Company A, a controller without an EU establishment, offers goods and services to the EU market. The French company B, is processing personal data on behalf of company A. B re-transmits the data to A. The processing performed by the processor B is covered by the GDPR for processor specific obligations pursuant to Article 3(1), since it takes place in the context of the activities of its establishment in the EU. The processing performed by A is also covered by the GDPR, since Article 3(2) applies to A. However, since A is in a third country, the disclosure of data from B to A is regarded as a transfer to a third country and therefore Chapter V applies.

Illustration 14

My comments to the EDPB

Subsequent to the draft guidelines above, I made a comment to the EDPB on two scenarios they should cover. Those scenarios are detailed below.

A data subject contracts with X, GmbH (in Germany) which is a European Union based subsidiary of X, Inc (in the United States). However, the data subject never actually supplies personal data to X, GmbH as the data subject directly transmit data to X, Inc. in the United States. This is a Chapter V transfer of data requiring a transfer tool. X, GmbH and X, Inc. use standard contractual clauses in place governing the transfer of data. X, GmbH is the exporter and X, Inc. is the importer. 

Illustration 15

ABC, GmbH (in Germany) instructs employees to use a service provided by X, Inc., in the United States. Employees’ behavior is tracked via the service provided by X, Inc, thus X, Inc. is subject to GDPR for the data under Article 3.2(b). Because ABC, GmbH is “mak[ing] personal data, subject to this processing, available to…” X, Inc. via instructions to its employees, there is a transfer of data under Article V. ABC, GmbH and X, Inc. execute the standard contractual clauses with ABC, GmbH as the exporter and X, Inc. as the importer.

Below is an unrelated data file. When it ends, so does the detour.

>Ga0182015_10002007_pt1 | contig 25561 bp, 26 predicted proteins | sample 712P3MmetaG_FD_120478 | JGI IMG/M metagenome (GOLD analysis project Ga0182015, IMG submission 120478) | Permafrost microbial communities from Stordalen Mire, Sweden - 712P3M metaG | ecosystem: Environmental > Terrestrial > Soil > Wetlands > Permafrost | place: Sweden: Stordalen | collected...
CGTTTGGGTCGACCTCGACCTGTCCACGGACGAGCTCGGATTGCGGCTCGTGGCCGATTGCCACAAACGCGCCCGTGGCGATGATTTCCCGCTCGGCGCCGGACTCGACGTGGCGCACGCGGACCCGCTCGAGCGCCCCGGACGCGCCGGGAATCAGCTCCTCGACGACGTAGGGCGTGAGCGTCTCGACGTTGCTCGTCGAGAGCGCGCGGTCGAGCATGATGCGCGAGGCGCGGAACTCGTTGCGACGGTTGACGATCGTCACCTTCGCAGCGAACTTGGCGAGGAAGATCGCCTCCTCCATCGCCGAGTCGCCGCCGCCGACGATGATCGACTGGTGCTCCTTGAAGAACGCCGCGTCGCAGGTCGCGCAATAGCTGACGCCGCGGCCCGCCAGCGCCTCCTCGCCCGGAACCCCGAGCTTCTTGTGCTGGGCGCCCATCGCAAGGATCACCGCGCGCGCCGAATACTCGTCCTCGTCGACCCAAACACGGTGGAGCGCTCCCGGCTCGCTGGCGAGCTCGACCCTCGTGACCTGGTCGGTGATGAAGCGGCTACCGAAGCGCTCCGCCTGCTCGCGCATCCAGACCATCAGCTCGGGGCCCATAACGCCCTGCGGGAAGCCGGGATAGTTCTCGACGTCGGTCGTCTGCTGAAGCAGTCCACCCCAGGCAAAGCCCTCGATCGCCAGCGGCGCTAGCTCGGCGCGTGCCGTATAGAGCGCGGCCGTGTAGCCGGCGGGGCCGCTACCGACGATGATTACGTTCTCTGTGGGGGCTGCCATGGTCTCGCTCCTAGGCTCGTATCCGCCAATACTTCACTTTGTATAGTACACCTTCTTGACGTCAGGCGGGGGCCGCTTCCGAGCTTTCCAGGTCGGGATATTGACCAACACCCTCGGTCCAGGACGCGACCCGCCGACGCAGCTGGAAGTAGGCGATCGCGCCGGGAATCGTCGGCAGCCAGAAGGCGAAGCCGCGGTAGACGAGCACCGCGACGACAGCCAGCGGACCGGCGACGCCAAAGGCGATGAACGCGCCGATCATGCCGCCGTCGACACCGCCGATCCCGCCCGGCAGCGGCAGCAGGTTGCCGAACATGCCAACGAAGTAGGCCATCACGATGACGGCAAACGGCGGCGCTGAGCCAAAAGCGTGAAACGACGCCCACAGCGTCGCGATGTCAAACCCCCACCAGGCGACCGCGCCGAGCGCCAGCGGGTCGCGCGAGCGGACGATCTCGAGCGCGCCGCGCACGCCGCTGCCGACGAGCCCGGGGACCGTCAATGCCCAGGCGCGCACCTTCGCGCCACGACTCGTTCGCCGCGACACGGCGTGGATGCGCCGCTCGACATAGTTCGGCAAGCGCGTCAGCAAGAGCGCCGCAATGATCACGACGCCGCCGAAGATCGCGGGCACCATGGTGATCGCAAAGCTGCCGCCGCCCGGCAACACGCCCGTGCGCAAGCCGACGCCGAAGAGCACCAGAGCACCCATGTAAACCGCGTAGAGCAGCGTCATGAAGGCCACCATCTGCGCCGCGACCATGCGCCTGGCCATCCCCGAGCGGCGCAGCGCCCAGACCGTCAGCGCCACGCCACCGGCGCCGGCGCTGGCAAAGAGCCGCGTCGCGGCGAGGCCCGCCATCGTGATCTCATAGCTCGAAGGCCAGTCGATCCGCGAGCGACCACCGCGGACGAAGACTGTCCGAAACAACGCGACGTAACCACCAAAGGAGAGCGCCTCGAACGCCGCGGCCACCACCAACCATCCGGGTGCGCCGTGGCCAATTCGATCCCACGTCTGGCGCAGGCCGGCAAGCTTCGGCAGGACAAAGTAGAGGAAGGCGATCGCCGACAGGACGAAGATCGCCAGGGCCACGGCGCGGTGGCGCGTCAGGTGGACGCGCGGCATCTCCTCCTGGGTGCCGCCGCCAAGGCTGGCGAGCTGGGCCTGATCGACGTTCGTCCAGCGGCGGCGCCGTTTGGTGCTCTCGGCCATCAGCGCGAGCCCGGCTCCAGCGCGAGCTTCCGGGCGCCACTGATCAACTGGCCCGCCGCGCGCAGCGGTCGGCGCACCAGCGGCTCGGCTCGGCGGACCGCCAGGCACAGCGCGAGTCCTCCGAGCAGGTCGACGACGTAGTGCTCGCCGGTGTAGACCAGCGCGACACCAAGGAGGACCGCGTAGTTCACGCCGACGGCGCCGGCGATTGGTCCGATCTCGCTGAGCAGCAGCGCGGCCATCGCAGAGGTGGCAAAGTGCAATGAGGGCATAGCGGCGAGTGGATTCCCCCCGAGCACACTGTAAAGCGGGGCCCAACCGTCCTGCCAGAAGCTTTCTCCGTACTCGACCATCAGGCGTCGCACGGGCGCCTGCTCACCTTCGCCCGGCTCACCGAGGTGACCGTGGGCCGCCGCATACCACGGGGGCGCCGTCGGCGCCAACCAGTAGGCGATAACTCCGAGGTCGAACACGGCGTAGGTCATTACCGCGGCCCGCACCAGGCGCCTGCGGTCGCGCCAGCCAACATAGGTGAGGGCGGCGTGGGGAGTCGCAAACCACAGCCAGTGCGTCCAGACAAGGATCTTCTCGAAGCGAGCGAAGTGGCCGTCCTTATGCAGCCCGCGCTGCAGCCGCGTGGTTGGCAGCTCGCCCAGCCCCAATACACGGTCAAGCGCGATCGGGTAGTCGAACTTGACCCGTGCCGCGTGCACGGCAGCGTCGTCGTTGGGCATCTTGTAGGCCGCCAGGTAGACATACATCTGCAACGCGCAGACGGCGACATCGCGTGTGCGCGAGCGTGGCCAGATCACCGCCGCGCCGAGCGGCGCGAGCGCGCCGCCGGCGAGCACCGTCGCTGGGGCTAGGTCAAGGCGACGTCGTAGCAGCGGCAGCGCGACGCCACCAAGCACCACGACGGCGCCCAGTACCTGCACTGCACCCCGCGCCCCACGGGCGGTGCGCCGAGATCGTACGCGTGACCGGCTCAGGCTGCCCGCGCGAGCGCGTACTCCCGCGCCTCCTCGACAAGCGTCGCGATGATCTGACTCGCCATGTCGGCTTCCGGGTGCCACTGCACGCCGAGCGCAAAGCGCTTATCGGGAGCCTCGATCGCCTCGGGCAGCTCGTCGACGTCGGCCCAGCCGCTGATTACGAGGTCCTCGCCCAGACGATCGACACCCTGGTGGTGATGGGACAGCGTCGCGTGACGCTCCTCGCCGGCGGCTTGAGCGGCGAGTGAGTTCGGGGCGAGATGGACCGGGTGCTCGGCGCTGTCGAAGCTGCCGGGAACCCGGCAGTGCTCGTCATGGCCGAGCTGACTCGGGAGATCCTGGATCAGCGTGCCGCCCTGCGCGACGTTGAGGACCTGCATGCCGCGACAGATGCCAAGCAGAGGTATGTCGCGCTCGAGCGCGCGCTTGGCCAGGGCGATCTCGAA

Illustration 16

I posed this scenario on LinkedIn

Company X, GmbH (DE) host data on an Australian data server. They contract with Company Y, Inc. in the United States to process data. Company Y’s employee working remotely in Australia, accesses the data on the data server. X, GmbH and Y, Inc. execute Standard Contractual Clauses to govern the transfer. There is a legal transfer of data because X, who has putative control over the data in Australia, gave access to Y, who has putative control over it’s employee in Australia. This despite the fact that the data never left Australia.

Illustration 17

If you want to explore these scenarios and make some of you’re own, download this file (be sure to right click and save the file to your desktop). Then go to then open the file from there.

Comment on Guidelines 05/2021 on the Interplay between the application of Article 3 and the provisions on international transfer as per Chapter V

Below are my comments on recent EDPB Guidelines which I’m submitting as part of their public consultation.

The guidelines need to provide an example which is a very common scenario:

A consumer data subject (located in the EU) registers with an online service. The service is being offered by a company in a third country, thus placing the company under the territorial scope of GPDR via Art. 3.2(a). However, when registering for the service, the data subject enters into an agreement with a subsidiary of the company located in the EU. For avoidance of doubt, the subsidiary in the EU, never possesses personal data of the data subject. It appears, in this scenario, that there is a legal “transfer” from the subsidiary in the EU to the parent company in the third country.

Example I

Illustration of data transmission and a legal data transfer

In the example illustrated above, a data subject contracts with X, GmbH (in Germany) which is a European Union based subsidiary of X, Inc (in the United States). However, the data subject never actually supplies personal data to X, GmbH as the data subject directly transmit data to X, Inc. in the United States. This is a Chapter V transfer of data requiring a transfer tool. X, GmbH and X, Inc. use standard contractual clauses in place governing the transfer of data. X, GmbH is the exporter and X, Inc. is the importer.